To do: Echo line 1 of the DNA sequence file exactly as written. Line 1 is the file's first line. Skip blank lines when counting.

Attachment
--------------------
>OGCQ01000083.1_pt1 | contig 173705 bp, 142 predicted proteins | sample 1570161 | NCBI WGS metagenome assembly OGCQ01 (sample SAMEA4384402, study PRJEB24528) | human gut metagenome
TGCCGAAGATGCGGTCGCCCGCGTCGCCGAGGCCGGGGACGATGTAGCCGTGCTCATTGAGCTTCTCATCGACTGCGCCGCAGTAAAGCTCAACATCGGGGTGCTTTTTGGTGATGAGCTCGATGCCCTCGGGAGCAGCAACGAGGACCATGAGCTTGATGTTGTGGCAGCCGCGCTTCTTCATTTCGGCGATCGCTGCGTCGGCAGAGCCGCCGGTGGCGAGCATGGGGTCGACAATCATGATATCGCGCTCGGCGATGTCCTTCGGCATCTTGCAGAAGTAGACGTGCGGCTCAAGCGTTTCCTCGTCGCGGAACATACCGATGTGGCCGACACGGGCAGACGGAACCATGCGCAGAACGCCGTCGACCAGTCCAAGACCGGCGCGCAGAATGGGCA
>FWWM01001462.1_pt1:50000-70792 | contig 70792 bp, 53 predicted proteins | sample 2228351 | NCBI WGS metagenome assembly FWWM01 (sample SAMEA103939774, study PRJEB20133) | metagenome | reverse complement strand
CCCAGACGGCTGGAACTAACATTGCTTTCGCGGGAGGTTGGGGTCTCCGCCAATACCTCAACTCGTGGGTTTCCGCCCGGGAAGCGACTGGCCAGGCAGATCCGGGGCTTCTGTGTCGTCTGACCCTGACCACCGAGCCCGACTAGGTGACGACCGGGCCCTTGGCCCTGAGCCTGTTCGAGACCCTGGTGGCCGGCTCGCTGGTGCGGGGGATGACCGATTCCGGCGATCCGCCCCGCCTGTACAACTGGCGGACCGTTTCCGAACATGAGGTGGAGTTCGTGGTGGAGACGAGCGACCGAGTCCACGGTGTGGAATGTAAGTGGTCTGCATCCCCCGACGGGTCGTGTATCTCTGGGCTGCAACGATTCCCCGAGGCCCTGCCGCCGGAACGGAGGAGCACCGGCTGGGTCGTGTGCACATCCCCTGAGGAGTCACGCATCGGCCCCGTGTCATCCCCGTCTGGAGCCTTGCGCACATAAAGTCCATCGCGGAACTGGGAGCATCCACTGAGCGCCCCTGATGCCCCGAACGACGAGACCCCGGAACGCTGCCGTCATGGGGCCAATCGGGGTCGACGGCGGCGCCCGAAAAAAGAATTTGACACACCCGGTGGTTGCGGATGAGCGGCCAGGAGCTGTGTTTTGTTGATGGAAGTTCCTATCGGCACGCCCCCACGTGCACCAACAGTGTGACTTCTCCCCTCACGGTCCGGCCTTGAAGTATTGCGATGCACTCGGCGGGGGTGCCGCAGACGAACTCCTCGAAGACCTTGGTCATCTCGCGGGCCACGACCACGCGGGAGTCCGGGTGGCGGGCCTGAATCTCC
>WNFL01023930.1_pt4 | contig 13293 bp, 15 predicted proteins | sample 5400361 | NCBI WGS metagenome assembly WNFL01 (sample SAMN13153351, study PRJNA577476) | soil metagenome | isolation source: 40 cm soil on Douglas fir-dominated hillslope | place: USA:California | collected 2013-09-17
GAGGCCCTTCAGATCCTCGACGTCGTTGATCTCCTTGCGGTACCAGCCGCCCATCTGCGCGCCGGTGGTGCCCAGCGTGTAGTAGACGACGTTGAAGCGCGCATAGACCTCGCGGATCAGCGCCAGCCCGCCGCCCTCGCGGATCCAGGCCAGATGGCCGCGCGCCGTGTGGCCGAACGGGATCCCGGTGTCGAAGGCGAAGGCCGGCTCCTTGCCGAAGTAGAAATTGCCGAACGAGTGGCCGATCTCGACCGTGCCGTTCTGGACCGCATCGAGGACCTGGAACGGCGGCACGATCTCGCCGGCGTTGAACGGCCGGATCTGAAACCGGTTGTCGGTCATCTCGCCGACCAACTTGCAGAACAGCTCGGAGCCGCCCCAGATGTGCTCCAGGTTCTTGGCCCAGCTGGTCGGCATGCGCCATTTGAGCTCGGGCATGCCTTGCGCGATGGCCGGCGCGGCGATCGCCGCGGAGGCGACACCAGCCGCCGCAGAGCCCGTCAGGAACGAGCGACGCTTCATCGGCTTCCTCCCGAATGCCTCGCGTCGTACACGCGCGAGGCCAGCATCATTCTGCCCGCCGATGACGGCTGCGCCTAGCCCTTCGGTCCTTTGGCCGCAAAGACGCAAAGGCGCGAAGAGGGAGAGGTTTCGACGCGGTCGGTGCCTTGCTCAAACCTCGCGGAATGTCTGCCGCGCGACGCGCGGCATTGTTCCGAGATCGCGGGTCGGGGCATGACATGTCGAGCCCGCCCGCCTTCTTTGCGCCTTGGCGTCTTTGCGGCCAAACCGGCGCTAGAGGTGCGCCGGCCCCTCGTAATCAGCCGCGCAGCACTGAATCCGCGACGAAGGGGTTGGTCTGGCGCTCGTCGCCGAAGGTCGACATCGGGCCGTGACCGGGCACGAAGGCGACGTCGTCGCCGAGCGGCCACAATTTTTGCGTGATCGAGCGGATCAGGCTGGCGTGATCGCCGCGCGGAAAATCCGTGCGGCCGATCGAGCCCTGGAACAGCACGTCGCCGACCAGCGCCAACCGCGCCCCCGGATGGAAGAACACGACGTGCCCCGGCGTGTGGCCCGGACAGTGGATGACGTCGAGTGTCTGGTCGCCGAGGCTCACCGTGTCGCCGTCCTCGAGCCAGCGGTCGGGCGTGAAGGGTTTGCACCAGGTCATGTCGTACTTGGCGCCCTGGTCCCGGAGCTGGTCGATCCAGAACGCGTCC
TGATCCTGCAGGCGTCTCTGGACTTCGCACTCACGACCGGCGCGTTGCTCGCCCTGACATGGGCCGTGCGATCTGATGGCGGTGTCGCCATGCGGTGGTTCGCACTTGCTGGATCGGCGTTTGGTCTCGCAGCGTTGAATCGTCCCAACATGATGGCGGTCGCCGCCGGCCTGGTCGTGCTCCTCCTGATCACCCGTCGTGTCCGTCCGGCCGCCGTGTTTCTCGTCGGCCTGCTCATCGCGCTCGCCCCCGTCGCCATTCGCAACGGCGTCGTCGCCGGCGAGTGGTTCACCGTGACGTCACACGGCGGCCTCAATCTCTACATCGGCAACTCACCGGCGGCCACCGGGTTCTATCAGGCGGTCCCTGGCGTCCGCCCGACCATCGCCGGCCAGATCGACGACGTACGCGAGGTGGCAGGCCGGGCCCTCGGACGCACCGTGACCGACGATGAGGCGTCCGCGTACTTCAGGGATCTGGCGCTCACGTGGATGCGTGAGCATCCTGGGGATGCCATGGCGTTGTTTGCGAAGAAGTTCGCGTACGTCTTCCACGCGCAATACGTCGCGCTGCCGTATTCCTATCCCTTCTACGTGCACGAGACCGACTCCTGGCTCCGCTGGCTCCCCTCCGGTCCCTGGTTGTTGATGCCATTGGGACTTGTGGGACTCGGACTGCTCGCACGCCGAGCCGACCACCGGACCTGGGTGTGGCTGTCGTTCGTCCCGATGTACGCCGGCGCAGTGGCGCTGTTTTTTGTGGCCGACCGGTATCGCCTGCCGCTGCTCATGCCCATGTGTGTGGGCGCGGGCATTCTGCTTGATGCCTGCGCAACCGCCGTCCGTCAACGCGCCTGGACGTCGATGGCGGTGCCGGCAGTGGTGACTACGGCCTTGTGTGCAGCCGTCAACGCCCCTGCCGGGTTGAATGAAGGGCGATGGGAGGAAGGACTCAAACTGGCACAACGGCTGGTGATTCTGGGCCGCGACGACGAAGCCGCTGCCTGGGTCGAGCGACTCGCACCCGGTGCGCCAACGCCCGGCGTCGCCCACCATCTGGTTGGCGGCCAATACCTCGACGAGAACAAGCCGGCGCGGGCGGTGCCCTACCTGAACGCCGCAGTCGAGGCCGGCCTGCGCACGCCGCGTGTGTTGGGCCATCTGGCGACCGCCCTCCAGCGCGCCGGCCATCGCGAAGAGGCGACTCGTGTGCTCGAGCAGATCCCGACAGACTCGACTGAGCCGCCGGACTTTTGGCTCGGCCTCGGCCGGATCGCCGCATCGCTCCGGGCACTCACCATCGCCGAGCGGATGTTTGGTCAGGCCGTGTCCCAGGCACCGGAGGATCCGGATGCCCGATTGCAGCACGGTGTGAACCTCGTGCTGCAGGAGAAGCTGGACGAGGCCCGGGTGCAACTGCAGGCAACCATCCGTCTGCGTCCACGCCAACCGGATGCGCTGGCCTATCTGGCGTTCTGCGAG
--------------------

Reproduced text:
>OGCQ01000083.1_pt1 | contig 173705 bp, 142 predicted proteins | sample 1570161 | NCBI WGS metagenome assembly OGCQ01 (sample SAMEA4384402, study PRJEB24528) | human gut metagenome